Interest facts for kids
Simple and Compound interest
If the interest charged on $100 is 1 percent per year then every year the borrower must pay $1. If the $1 is not added to the amount owed then the borrower is paying simple interest. If simple interest of 1 percent is paid each year at the end of 100 years the borrower would have paid $100 in interest, $1 each year, and would still owe $100. If the $1 is added to the $100 the amount owed will increase to $101. 1 percent interest on $101 will be more than $1. This is called compound interest. Compound interest will cause the amount to grow each year. As the amount grows larger more is paid as interest each year and added to the total. If compound interest of 1 percent is paid on a loan of $100 each year the amount of interest paid will slightly increase and after 70 years the amount owed will have grown to $200 and the interest payment will have increased to $2.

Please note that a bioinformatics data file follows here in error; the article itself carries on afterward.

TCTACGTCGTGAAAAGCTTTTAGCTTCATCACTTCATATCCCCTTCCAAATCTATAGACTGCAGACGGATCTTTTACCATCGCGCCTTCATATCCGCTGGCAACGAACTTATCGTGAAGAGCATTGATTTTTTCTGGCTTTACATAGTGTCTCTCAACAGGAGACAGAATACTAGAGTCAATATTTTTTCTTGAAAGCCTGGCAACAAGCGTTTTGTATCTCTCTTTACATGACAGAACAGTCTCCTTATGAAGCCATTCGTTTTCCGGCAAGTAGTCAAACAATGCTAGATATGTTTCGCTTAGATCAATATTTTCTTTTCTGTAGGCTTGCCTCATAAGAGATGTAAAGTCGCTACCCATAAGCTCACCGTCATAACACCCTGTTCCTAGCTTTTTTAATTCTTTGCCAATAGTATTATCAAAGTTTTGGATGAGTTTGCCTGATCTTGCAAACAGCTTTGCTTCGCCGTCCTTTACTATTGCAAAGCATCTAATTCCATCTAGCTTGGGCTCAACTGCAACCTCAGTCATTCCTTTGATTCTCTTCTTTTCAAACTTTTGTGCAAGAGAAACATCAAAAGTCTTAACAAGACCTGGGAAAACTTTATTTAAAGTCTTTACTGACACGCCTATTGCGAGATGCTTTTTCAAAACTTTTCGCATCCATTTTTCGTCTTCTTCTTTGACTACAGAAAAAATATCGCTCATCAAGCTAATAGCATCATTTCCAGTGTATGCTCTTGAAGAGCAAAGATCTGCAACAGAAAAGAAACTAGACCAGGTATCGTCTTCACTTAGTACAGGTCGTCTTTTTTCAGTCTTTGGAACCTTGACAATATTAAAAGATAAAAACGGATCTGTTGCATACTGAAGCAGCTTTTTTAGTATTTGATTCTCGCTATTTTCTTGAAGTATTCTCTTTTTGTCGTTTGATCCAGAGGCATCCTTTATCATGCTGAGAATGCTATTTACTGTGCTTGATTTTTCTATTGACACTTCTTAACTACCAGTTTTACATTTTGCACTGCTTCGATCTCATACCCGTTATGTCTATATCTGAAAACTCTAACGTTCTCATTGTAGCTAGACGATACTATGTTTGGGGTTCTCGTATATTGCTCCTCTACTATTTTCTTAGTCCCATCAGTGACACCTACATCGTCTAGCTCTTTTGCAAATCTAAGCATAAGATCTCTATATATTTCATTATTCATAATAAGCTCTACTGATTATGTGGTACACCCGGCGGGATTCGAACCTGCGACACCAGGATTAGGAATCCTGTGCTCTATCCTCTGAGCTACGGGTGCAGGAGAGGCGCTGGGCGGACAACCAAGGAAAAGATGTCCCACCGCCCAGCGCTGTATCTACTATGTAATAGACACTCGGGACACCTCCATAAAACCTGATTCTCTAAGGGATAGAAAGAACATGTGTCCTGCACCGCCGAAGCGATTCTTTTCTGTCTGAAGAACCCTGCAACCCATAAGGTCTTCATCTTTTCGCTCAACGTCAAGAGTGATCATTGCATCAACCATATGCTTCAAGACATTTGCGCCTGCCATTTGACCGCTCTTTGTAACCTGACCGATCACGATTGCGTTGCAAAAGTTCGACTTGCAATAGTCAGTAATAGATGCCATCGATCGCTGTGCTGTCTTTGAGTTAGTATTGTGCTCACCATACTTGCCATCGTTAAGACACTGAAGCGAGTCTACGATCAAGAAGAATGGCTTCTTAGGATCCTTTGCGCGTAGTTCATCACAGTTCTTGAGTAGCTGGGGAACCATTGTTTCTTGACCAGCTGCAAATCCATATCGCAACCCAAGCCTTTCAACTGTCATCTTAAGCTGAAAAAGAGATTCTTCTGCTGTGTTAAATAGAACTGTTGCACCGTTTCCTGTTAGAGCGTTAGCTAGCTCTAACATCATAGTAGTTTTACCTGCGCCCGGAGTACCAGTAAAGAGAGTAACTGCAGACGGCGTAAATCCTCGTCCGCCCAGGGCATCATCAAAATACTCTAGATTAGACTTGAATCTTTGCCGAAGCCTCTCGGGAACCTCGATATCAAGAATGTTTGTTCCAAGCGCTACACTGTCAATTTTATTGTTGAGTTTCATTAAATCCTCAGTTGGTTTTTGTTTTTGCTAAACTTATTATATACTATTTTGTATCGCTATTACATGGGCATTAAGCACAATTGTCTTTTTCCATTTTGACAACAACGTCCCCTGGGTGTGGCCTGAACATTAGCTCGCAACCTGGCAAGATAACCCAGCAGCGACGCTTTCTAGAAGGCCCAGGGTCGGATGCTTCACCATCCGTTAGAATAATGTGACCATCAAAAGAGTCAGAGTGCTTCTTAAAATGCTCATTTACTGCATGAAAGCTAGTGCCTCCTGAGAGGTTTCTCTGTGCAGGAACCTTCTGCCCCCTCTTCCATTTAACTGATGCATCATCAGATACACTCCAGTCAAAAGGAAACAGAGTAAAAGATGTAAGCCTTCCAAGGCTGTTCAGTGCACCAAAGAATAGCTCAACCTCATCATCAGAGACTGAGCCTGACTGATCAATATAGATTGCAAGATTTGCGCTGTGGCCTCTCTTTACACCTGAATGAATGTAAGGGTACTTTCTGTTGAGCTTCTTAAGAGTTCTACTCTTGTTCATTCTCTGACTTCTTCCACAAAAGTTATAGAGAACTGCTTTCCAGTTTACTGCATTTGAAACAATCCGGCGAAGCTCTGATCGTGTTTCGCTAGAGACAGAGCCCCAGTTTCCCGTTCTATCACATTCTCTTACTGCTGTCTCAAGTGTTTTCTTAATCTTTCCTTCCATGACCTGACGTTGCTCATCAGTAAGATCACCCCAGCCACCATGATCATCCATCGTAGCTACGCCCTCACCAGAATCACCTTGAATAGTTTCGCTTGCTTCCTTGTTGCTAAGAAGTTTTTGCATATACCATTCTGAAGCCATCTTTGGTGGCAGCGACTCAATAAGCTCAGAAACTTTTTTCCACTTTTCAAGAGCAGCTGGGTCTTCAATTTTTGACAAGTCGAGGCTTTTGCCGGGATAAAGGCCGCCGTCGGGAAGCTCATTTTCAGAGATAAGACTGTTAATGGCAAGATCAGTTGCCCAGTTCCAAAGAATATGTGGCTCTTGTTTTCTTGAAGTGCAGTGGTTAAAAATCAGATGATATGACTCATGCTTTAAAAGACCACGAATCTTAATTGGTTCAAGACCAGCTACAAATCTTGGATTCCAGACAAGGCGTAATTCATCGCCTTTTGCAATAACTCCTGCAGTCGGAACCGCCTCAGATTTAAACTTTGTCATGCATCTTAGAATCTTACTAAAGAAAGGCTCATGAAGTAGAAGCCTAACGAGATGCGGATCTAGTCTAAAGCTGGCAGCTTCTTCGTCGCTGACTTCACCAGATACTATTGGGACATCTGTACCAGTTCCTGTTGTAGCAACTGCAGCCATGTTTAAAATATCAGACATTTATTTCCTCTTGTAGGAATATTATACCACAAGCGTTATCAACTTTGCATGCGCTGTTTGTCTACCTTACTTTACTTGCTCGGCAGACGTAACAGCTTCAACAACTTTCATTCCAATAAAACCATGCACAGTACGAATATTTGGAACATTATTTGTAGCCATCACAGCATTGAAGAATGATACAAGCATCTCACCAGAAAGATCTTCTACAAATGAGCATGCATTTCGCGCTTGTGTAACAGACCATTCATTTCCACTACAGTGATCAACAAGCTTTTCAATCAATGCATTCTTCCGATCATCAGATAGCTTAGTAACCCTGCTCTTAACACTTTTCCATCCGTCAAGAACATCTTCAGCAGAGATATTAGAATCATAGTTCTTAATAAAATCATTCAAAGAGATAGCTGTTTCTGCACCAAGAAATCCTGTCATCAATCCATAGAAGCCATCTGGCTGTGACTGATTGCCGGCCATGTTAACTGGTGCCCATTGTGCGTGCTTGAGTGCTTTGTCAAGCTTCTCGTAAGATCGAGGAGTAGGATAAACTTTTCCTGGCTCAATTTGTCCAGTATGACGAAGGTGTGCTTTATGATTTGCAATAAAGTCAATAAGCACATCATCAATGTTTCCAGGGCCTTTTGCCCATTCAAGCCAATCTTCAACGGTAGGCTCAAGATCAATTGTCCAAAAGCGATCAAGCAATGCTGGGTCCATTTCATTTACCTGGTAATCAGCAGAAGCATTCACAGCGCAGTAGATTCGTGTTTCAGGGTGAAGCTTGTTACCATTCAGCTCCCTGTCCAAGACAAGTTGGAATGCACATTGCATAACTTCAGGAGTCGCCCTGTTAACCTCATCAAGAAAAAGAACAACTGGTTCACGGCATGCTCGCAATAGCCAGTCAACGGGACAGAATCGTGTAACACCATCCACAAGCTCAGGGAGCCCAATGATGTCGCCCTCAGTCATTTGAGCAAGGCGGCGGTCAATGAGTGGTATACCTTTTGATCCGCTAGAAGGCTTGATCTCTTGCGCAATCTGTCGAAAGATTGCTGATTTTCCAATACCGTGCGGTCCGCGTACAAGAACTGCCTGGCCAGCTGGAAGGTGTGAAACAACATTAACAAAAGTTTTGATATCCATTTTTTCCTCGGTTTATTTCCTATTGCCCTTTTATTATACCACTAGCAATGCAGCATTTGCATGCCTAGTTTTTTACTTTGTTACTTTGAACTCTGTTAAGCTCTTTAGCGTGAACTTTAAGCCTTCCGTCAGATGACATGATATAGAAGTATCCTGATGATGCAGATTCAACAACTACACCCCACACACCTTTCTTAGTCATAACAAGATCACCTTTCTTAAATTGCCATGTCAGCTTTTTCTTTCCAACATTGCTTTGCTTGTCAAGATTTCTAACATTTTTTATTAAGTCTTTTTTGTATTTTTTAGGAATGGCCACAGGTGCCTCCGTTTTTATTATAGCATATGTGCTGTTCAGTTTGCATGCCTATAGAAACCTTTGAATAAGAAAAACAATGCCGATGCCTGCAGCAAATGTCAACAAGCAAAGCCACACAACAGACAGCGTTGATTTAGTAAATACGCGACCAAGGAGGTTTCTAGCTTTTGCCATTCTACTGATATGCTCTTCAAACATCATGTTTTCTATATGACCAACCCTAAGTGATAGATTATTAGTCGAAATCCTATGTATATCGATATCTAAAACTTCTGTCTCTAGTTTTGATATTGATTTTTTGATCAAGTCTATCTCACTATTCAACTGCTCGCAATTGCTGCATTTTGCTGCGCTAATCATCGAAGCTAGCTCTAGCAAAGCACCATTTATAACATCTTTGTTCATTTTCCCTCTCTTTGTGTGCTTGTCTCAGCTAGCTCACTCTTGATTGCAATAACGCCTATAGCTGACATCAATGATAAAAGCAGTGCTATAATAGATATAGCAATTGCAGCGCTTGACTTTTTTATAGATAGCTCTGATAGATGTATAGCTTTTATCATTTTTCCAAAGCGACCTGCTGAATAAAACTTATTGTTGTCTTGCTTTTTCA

Rule of 72
1 percent compound interest on $100 will cause the amount to double to $200 in about 70 years. That is called the rule of 72 which can be used to figure out how fast something grows. The rule can be used to figure out how fast anything that always grows at the same rate will double in size. Suppose a kangaroo grows 10 percent a year; dividing 10 into 70 gives 7, so the kangaroo will double in size in 7 years. If the kangaroo grew 7 percent a year it would take 10 years for its size to double. If it only grew 2 percent it would take 35 years for its size to double.
At some times in the past, or in some places today, it has been illegal to make a person pay interest on a loan. It was, or is, against some religious rules. If the interest that a person must pay is too high, this is called usury. This is often illegal today, even when lower interest is legal.
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Interest Facts for Kids. Kiddle Encyclopedia.